"Deal bountifully with your servant." Here is another prayer of David. It is a request for God to deal liberally and largely with him. And the specific focus of this prayer is that God would overflow the banks of his life with an ability to walk in the Word. "Deal bountifully with Thy servant that I may live and keep Thy word."
If an inventory were taken of our requests would bountiful blessing that leads to devoted duty be in the top ten? Would it even make it to the top hundred?
As David seeks God's abundant favor regarding his keeping of the statutes of the Lord it is evident that he recognizes that it is God who must grant him all ability. Clearly he understands his condition, particularly if he is left to himself. He understands "there is none who understands" (Ps 14). He humbly accepts with Paul that "the mind set on the flesh is hostile toward God; for it does not subject itself to the law of God, for it is not even able to do so" (Rom 8:7) and that "a natural man does not accept the things of the Spirit of God; for they are foolish to him, and he cannot understand them, because they are spiritually appraised" (1 Cor 2:14).
David is aware of his utter inability and for that reason he begs of God to do that which only God can do - open the eyes of a spiritually blind man! "Open my eyes, that I may behold wonderful things from Thy law."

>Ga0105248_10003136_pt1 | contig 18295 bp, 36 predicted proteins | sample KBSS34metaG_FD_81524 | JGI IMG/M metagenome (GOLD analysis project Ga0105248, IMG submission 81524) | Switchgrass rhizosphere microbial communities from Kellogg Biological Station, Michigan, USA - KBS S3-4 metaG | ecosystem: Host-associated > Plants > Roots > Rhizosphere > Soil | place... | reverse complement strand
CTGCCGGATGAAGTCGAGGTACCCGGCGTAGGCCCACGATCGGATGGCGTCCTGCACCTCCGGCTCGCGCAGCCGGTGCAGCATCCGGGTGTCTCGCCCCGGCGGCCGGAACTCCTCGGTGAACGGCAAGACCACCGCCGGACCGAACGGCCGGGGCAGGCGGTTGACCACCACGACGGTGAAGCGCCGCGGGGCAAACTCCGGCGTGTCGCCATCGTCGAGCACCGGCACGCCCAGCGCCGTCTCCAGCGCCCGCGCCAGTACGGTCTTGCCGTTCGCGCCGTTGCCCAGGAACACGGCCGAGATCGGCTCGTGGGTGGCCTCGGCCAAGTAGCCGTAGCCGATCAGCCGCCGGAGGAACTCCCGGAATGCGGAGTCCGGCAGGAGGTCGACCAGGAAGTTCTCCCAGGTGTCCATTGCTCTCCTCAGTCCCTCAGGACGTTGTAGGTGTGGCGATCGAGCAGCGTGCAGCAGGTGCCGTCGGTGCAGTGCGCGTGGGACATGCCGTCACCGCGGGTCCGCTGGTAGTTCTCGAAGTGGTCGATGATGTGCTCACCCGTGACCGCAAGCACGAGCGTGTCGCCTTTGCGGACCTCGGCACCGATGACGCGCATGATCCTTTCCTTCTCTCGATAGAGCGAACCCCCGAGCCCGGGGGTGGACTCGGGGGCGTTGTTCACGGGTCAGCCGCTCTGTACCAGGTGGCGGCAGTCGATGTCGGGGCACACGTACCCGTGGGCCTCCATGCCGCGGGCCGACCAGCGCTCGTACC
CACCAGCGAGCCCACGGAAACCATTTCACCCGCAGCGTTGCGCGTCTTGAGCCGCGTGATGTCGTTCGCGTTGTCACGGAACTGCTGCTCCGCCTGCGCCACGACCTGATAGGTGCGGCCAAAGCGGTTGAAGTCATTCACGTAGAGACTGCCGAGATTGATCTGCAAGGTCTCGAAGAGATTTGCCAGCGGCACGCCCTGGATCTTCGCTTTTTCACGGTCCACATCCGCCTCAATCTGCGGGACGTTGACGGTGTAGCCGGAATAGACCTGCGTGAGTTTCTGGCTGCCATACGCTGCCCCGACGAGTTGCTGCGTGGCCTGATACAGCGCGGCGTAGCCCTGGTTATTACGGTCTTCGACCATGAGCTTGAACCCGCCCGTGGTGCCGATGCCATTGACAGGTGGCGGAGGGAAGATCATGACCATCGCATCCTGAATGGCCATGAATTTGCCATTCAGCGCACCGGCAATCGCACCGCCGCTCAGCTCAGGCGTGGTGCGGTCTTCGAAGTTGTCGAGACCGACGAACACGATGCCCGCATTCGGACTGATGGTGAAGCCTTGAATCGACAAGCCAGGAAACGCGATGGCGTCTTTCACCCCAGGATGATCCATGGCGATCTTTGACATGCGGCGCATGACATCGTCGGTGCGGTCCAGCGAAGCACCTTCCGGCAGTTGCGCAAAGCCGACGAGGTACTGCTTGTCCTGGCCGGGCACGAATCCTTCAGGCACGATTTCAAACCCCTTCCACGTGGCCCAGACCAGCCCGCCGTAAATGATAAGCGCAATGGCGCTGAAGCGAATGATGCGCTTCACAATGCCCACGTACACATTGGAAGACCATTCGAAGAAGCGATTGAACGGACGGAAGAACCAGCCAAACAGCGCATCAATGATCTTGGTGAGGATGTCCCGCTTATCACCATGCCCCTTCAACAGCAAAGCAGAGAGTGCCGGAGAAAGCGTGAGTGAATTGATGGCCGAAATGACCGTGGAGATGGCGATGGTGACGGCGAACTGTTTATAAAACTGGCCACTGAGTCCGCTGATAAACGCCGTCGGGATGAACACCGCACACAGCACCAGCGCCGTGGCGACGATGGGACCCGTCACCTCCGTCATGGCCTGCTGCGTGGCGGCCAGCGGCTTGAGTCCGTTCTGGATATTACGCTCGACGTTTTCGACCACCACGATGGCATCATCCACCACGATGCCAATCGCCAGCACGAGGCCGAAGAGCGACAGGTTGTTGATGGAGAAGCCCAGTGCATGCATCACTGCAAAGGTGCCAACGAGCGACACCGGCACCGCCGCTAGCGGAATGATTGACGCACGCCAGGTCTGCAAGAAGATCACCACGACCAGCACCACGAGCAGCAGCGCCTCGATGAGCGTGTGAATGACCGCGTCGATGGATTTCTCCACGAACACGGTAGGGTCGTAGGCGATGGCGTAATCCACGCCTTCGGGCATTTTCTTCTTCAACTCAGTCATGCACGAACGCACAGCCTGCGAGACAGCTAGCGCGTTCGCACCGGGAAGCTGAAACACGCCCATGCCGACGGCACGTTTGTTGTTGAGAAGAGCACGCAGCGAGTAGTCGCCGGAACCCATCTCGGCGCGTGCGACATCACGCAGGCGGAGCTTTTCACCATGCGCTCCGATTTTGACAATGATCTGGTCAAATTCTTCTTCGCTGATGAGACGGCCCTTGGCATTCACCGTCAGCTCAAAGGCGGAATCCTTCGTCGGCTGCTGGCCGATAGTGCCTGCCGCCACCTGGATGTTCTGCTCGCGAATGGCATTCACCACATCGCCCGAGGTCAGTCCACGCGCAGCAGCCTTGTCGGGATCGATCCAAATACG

Henry writes: "We are blind to the things of God by nature, til His grace causes the scales to fall from our eyes. And the more God opens our eyes the more wonders we see in the Word of God."
The great shepherd king of old Israel gives us a great model of prayer for our every approaching of the Word of God: Open my eyes Lord, I cannot understand your Word apart from the illumining power of Your Spirit. Grant me that I may take in, absorb, and be changed by the wonderful things of Your law!!
David recognizes his need for God to bountifully deal with him in order for him to walk in His holy ways. He understands that he cannot do it himself but must have God work in him. He also sees the reason that he needs the lights turned on. David is a stranger in the earth. A blind man who is at home may be able to get around just fine in the walls of his own abode. He knows where the coffee table is. He can find his way to the couch. In his home he is safe. In my home he might just fall down a flight of stairs and severly bonk his head!
David is a stranger in this land and Christians, so are we. We need God to open our eyes so that we don't stumble in this fallen foreign field that is our current home. We need the map open to us, not hidden from us. "I am a stranger in the earth; do not hide Thy commandments from me."
Turning to Mr. Henry once again:
"David confesses himself a stranger in the earth. Heaven is our home and the world is but our inn. David was a man that knew much of the world and was well known in it. Yet he calls himself a stranger. As a stranger he needs a guide, a guard, a companion, a comforter. Let us have God's commandments always in view, for they will be all this to us. They will be all that a poor stranger can desire."
Oh that God would deal bountifully with blind strangers such as ourselves. And oh that we would long much more that He would so do! David longed. He literally ached to know God's truth more and more. "My soul is crushed with longing after Thine ordinances at all times." Do we?